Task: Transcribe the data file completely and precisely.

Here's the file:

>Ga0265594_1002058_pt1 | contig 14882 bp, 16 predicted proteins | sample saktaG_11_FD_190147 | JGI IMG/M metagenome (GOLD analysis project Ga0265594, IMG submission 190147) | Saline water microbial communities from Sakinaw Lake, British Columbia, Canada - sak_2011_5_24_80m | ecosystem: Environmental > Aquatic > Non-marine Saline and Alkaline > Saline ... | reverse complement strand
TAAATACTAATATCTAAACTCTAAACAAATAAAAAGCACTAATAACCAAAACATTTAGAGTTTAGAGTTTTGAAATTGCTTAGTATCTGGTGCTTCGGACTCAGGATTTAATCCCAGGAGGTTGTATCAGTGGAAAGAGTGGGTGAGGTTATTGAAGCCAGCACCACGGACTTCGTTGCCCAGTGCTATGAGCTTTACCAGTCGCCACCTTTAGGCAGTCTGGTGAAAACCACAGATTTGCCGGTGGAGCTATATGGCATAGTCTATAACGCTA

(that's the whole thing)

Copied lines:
>Ga0265594_1002058_pt1 | contig 14882 bp, 16 predicted proteins | sample saktaG_11_FD_190147 | JGI IMG/M metagenome (GOLD analysis project Ga0265594, IMG submission 190147) | Saline water microbial communities from Sakinaw Lake, British Columbia, Canada - sak_2011_5_24_80m | ecosystem: Environmental > Aquatic > Non-marine Saline and Alkaline > Saline ... | reverse complement strand
TAAATACTAATATCTAAACTCTAAACAAATAAAAAGCACTAATAACCAAAACATTTAGAGTTTAGAGTTTTGAAATTGCTTAGTATCTGGTGCTTCGGACTCAGGATTTAATCCCAGGAGGTTGTATCAGTGGAAAGAGTGGGTGAGGTTATTGAAGCCAGCACCACGGACTTCGTTGCCCAGTGCTATGAGCTTTACCAGTCGCCACCTTTAGGCAGTCTGGTGAAAACCACAGATTTGCCGGTGGAGCTATATGGCATAGTCTATAACGCTA